What is it like to be a father? At times it is like a melody — soft, flowing, and beautiful. At other times it is a percussive march — confident, goal directed, and disciplined. Still, at other times it is like a piece of rock music — rhythmic, fun, bright, and thunderous. When a child is born, a father’s heart is filled with excitement and hope, and the false confidence that he mostly knows it all. But he doesn’t. In that moment, the wisest fathers have, at best, an intellectual idea of what faces them, but that idea is nowhere near an understanding of the complexities, frustrations, failures, victories and beauties to which they are about to be joined. Their intellectual idea has only the meanest skeletal relation to the real and whole experience. Even the best thought out plans will be altered in drastic ways. This condition improves only marginally with each new child, because each new child is unique, as well as born into a different world than the previous child.
And this is why so much of fatherhood is really not like a melody, or a confident march, or a rocking guitar rhythm. Much of fatherhood feels like a cacophony — noisy, loud, dissonant, and uncertain. It is that uncertainty that so often makes for one of the greatest challenges in fatherhood. It is the uneasy ambiguity every father faces when he must admit that he does not know what to do in difficult situations. That challenge is multiplied tenfold when he has been in lockstep with a percussive march, only to learn he was marching on the wrong road, or to the wrong beat. The father must then learn to play new music in front of everyone he knows, and multitudes that he does not, but especially in front of the child who will be borne along by the music he is playing, and who will see and hear how each mistake is handled, and so learn also to play the music. The father must do this with no metronome to keep the step. There is no sheet music to follow. There is no way to practice a tune because he is writing the tune as he goes, and every measure is different than the measure before.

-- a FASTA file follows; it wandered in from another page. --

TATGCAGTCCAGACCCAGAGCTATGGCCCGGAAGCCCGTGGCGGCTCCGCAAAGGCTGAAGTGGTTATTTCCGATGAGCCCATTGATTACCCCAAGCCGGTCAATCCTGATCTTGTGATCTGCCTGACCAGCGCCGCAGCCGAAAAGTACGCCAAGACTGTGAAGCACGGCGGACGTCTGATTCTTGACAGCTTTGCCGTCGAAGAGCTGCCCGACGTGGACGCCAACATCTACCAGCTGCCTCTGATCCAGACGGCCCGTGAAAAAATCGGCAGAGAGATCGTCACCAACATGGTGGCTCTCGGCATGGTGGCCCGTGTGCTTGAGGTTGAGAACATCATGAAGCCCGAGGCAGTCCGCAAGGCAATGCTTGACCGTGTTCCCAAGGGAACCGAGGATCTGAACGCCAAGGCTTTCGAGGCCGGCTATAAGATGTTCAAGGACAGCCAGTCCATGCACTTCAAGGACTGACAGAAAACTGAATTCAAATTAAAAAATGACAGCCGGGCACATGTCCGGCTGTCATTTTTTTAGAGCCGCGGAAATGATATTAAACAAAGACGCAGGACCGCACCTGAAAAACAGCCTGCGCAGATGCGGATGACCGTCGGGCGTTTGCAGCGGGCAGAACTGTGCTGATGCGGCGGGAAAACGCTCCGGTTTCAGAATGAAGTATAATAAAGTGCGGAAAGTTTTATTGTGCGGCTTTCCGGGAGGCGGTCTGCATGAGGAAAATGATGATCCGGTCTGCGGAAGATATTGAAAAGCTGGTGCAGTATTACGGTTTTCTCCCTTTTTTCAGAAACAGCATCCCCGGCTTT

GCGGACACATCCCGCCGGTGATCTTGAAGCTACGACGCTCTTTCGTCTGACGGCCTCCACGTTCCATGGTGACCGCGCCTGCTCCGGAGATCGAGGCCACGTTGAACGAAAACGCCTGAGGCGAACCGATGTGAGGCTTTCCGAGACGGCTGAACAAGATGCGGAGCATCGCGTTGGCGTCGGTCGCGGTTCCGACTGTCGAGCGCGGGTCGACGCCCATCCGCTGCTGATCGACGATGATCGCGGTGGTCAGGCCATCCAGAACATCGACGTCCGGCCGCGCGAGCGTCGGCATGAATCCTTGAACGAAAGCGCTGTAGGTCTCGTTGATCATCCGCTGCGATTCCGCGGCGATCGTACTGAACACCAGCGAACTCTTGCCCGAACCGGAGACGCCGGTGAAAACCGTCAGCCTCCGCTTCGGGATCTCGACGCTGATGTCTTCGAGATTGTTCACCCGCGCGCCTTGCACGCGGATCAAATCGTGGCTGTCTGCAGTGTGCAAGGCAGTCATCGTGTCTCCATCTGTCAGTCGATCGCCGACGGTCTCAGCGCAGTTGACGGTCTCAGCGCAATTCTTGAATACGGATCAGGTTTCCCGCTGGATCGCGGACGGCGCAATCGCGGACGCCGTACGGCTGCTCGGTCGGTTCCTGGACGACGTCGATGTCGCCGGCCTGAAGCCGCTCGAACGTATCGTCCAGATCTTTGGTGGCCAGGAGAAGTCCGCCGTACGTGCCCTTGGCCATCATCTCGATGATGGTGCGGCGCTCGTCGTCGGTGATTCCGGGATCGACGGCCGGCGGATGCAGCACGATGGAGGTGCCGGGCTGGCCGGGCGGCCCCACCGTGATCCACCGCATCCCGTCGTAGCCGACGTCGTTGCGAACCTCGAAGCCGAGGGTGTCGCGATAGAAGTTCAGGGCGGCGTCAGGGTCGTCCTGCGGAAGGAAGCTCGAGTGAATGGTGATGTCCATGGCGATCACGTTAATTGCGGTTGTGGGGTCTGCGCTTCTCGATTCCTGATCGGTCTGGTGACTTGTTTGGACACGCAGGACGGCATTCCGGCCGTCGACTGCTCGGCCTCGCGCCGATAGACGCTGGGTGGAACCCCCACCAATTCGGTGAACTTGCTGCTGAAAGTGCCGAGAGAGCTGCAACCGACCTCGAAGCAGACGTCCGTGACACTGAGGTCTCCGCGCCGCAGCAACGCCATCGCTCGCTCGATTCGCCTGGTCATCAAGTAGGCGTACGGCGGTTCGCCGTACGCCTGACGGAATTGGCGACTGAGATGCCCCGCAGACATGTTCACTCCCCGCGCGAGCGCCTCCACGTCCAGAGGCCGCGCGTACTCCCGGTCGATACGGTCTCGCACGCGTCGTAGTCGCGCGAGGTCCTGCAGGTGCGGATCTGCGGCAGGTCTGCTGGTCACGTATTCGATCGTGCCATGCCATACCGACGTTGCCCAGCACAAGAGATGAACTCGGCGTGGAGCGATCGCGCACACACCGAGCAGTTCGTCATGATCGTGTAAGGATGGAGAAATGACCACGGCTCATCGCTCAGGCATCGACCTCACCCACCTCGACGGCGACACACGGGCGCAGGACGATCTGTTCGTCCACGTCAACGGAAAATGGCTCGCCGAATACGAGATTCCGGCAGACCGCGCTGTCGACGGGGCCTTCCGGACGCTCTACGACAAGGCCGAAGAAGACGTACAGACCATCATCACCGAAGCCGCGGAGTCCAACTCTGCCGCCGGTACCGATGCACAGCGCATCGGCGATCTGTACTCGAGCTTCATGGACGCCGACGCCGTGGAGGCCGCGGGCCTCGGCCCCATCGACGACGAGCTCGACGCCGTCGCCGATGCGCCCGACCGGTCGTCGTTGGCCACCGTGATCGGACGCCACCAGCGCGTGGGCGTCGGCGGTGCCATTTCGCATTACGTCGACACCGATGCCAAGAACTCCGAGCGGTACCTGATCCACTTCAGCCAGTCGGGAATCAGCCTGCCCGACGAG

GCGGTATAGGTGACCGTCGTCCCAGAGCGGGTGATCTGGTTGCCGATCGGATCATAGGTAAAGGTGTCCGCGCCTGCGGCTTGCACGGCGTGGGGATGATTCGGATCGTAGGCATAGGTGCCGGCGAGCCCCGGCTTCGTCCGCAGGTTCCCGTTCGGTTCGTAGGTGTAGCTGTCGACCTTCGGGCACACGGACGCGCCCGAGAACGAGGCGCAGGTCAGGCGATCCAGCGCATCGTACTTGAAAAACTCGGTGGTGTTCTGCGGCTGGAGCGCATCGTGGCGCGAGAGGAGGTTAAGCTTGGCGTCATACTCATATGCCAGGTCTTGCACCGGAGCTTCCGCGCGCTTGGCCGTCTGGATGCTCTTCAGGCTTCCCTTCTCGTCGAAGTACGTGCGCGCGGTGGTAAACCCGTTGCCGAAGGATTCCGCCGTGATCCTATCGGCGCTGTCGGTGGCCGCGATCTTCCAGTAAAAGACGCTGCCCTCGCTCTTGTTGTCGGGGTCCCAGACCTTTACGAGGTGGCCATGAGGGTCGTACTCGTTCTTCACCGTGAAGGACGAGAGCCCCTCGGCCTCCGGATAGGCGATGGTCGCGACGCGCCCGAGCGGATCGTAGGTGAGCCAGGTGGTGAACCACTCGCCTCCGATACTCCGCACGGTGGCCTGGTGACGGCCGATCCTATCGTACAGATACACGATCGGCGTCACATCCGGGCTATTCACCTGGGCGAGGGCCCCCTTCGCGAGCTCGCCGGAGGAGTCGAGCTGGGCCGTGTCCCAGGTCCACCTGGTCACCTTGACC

Though he has no sheet music, no metronome, and no instrument, if he is a Christian, he has a conductor and a chorus. A Christian father has Christ as a conductor. He should pattern his music to the movements, ictus and takt of Christ. In this, he won’t find total certainty, but he will find fundamental certainty. His chorus is found in his wife and the multitudes of other believers who follow the same takt of Christ the conductor. They should support the father with a unified voice. When the father and fellow believers do these things in true concert, then cacophony evolves to beauty, and is filled with measures of melody, percussion, and rhythm.